Asia benefits from Wall Street rise, dollar collapses on US inflation

Asia benefits from Wall Street rise, dollar collapses on US inflation
Asia benefits from Wall Street rise, dollar collapses on US inflation

Asian stock markets rallied on Thursday, supported by Wall Street’s surge to all-time highs overnight, after a softer U.S. inflation report bolstered expectations the Federal Reserve would make at least two rate cuts this year.

The dollar remained on a downtrend, falling to fresh multi-week lows against its peers, including the euro and pound sterling.

U.S. Treasury yields continued their decline in Tokyo trading, falling to fresh six-week lows. That helped the yen continue its recovery, even though data showed Japan’s economy contracted more than expected in the first quarter.

Gold edged closer to record highs and crude oil extended gains after rebounding sharply overnight from a two-month low.

U.S. data on Wednesday showed the consumer price index (CPI) rose 0.3% in April, below the expected 0.4% rise, raising hopes that the Federal Reserve may cut interest rates twice this year.

Fed funds futures forecast 52 basis points of cuts this year, with one in September now fully on schedule.

The data brought palpable relief to markets after higher-than-expected U.S. consumer prices in the first quarter led to a sharp reduction in bets on rate cuts, and even fueled some fears of another hike.

“The expression of relief is spilling over into risk assets, with markets coming alive as soon as we saw US core CPI,” Chris Weston, head of research at Pepperstone, wrote in a report.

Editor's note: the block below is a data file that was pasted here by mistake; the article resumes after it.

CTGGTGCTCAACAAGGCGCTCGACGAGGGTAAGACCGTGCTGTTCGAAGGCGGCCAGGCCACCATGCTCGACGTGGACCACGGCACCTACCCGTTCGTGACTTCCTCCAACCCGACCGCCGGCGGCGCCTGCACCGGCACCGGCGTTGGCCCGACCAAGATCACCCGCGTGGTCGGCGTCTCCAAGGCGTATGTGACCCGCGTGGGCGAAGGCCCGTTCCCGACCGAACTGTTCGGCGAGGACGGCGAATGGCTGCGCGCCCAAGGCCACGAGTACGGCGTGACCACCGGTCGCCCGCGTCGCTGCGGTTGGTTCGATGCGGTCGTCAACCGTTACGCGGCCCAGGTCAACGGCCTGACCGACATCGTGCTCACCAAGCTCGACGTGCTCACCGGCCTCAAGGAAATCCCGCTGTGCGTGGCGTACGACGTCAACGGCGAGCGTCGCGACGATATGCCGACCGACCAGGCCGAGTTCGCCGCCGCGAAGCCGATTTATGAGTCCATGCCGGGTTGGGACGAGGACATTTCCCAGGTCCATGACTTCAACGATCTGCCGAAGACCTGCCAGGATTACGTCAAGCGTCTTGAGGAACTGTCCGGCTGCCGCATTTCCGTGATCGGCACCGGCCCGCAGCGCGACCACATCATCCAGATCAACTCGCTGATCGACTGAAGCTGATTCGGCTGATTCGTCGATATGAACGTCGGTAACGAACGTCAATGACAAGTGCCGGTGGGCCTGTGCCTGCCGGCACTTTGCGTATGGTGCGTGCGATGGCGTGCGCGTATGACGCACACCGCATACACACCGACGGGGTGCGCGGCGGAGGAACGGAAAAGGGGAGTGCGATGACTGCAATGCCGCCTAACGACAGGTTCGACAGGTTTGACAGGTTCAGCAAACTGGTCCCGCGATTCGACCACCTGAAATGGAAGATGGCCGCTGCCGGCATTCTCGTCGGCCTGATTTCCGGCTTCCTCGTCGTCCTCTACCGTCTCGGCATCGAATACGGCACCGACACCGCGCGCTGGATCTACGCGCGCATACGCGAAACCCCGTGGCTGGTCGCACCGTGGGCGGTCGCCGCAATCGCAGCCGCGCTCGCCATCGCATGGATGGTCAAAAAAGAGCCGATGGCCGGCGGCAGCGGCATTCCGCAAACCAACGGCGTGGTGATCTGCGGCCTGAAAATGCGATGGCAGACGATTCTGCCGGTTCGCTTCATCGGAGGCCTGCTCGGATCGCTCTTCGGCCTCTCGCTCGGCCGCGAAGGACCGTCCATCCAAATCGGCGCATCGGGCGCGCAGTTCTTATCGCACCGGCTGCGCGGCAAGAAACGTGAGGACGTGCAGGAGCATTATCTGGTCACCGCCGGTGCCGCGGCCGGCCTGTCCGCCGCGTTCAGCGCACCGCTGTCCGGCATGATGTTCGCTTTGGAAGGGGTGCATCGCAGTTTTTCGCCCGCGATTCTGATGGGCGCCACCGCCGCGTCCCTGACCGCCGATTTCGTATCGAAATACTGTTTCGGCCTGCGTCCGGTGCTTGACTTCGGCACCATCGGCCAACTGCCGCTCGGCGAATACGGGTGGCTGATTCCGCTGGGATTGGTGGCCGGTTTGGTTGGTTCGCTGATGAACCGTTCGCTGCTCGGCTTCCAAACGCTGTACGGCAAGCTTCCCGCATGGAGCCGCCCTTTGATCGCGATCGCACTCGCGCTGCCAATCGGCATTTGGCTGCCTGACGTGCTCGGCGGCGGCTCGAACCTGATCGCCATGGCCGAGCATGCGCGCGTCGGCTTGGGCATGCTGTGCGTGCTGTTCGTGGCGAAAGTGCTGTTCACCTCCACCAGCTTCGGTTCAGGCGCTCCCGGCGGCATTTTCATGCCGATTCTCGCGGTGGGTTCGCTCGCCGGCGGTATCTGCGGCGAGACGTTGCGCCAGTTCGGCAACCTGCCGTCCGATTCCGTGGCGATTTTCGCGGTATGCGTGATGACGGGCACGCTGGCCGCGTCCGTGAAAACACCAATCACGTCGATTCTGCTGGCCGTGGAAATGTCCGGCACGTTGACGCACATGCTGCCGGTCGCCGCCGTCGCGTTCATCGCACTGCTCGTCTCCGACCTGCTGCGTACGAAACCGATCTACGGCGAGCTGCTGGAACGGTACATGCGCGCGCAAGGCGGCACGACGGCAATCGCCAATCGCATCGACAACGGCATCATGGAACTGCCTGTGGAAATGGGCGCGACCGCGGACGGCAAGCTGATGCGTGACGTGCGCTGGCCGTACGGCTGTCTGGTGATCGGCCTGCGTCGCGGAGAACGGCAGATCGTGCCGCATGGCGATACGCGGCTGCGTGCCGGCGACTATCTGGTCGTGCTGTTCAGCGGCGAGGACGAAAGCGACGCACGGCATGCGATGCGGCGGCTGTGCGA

“Overall, after three months of troubling price pressures, this is a report that will sit well with (Fed Chairman Jay Powell) and his colleagues.”

MSCI’s broadest index of Asia-Pacific shares outside Japan rose 1.44%. Hong Kong’s Hang Seng rose 0.9%, while Australia’s stock index rallied 1.5%.

Japan’s Nikkei initially jumped 1.3%, but pared those gains to be up 0.6%, pressured by some disappointing year-end results on the last day of the reporting season , Wednesday, and fears linked to the sharp rise in the yen.

The Japanese currency stood out on Thursday, outpacing gains against the dollar among major peers.

The dollar was down 0.63% at 153.91 yen, after hitting 156.55 in the previous session.

The 10-year U.S. Treasury yield, which the dollar-yen pair tends to track, slipped to 4.705% for the first time since April 5.

The dollar index, which measures the currency against the yen, euro, pound sterling and three other currencies, weakened 0.07% to 104.12, its lowest level for five weeks.

The euro hit $1.08925, its highest level since March 21, and the pound sterling hit $1.2697 for the first time since April 10.

Also benefiting from the general weakness of the dollar, flagship cryptocurrency bitcoin reached a new three-week high at $66,694.89, after rising more than 7% on Wednesday.

“It’s hard to ignore the cryptocurrency movement,” said Pepperstone’s Weston.

“The April 23 high of $67,252 is the short-term target and level to watch,” he added. “A breakout at this level and we will likely see traders continue this move towards $70,000.”

Gold gained 0.39% to $2,395.39, closing in on the all-time high of $2,431.29 reached on April 12.

Brent crude futures rose 42 cents, or 0.5%, to $83.17 a barrel, while U.S. West Texas Intermediate (WTI) crude gained 43 cents, or 0.6%, to 79.06 dollars, adding to Wednesday’s strong increases.



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